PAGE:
It is important to note that you can define your YouTube channel as ‘kid friendly’. Doing this will see you losing your community page, you won’t be able to have the bell notification turned on and you won’t be able to comment on other videos.
In a nutshell:
You must decide if the video you uploaded is suitable for children (e.g. 13 years old and younger) or not when you upload it to your channel. Videos that are declared to be unsuitable for kids will not feature targeted ads and an open comment section. Additionally, the feature that allows you to send push notifications will be disabled. A video declared as child-friendly that is found to feature adult themes, language or imagery will result in its uploader likely facing a hefty fine.
2. No more tricking your way to the top
You know the saying ‘You can’t buy your way to the top’?
Whether or not that’s universally true is debatable. On YouTube, however, it is a cold hard fact.
YouTube’s Fake Engagement Policy prohibits creators for boosting their account subscribers using tactics such as sub-for-sub and free giveaways. The former was a common practice in the earlier days of YouTube, and entailed asking someone to subscribe to your channel in exchange for you subscribing back to theirs.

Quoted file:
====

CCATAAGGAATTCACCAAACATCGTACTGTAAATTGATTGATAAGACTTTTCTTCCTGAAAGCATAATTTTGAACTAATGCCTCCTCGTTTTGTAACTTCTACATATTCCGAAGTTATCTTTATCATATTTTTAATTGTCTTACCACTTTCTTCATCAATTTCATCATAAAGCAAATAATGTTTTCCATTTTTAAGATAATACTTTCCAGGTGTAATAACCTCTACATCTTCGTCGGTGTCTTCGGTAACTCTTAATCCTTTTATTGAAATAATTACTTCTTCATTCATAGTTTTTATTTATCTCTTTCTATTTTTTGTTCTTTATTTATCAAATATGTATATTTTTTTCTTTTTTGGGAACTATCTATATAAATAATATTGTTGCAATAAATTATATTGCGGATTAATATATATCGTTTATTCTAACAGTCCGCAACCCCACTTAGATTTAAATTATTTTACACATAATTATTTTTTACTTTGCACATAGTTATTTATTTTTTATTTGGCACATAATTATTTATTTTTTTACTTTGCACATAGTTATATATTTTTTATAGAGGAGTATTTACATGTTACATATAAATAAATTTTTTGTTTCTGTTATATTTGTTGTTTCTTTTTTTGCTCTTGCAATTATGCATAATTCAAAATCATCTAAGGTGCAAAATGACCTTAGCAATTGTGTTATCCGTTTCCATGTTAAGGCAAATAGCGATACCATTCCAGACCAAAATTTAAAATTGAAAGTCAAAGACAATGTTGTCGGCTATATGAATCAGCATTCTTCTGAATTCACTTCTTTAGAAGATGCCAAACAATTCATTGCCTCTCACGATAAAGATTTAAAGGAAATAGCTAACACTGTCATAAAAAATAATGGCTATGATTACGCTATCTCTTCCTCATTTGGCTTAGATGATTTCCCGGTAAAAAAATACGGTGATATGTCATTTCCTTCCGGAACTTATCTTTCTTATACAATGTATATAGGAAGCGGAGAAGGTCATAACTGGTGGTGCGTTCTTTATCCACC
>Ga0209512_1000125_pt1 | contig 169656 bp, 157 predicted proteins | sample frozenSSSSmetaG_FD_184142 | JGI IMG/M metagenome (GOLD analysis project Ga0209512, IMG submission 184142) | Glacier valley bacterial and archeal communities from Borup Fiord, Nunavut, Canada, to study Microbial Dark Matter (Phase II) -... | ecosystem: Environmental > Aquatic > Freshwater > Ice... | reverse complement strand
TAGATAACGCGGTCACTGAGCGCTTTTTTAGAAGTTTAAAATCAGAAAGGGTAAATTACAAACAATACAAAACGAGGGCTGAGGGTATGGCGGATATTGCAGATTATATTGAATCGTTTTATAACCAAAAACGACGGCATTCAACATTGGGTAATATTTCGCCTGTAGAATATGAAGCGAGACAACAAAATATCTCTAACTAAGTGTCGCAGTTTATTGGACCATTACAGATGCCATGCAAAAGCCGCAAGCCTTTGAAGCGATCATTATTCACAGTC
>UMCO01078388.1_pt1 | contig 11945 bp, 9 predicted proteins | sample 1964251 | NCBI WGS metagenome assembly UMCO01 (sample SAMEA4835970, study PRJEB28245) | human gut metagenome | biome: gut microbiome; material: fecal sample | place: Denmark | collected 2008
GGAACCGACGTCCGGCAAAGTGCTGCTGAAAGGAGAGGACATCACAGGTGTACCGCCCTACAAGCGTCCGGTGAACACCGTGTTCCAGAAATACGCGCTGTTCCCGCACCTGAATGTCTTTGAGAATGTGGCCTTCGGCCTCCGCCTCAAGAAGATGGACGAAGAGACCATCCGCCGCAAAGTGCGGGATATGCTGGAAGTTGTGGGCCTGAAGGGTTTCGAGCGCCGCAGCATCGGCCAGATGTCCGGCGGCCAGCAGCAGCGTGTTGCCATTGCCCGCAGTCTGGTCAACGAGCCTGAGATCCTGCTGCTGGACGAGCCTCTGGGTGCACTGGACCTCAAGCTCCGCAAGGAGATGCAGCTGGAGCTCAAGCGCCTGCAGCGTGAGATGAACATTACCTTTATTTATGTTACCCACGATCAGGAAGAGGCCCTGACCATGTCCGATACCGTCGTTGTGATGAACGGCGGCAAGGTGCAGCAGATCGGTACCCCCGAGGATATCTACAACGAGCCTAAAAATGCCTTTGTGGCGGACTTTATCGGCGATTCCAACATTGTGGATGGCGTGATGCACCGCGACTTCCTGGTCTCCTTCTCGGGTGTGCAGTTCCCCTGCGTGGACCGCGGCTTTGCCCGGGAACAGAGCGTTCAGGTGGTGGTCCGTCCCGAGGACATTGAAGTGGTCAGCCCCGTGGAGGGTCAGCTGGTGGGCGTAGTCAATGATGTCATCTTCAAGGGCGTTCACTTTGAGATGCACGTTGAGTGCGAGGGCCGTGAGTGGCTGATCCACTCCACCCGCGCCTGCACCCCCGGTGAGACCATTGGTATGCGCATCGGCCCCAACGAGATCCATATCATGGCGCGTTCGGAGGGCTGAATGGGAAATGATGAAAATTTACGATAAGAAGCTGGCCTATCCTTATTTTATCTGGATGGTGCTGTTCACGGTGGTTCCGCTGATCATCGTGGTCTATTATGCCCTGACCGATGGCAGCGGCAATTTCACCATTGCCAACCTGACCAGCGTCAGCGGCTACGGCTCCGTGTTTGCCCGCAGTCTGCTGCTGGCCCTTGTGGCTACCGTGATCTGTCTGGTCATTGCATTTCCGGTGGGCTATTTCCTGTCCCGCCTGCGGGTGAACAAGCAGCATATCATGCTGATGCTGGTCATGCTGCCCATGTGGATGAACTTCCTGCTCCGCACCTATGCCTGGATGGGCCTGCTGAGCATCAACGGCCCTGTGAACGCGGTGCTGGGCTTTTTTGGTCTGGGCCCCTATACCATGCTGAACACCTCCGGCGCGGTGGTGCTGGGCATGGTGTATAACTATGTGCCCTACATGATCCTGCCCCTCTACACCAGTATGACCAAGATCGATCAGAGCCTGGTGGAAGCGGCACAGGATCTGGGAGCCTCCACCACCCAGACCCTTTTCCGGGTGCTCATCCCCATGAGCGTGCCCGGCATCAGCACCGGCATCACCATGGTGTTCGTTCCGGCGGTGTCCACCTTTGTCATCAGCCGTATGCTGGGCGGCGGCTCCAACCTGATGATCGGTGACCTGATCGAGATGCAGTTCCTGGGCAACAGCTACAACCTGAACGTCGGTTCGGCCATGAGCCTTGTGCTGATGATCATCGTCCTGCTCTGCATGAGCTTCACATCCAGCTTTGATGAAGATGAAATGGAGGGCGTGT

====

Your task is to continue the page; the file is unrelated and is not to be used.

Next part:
Some YouTubers turn to 3rd party plugins, such as Gleam, to conduct giveaways and contests.
The explicit goal of these giveaways cannot be to get people to subscribe, like or comment on your video. Any phrasing or call-to-action that even implies this will likely get you in hot water.
If you’re intent on conducting giveaways, make sure that the call-to-action adheres to this policy.
Think of asking people to visit a channel rather than subscribe to it.
3. You’ll need more than 100k subscribers for your channel to be verified
Having a verified YouTube channel is a notable achievement.
True; it does not bring with it newfound wealth or elevate creators to a hire tier of ad revenue.
However, the cachet a verified badge carries with it is what leads creators to work tirelessly to attain it. People tend to trust these channels, and it contributes greatly to these channels’ continued growth.
In the past, all channels had to have was at least a hundred thousand subscribers and they were given the coveted verification badge. That’s no longer the case.
First off, instead of the check badge, YouTube will signify verified channels in this manner:
Beyond the shift in aesthetics, this move brings with it some more substantive changes.
As of January 1st, 2020, racking up one hundred thousand subscribers is no longer the sole criteria by which a channel will be verified.
YouTube will now examine each channel that garners the prerequisite hundred thousand subscribers and decide whether to grant them the new brand of YouTube Creator.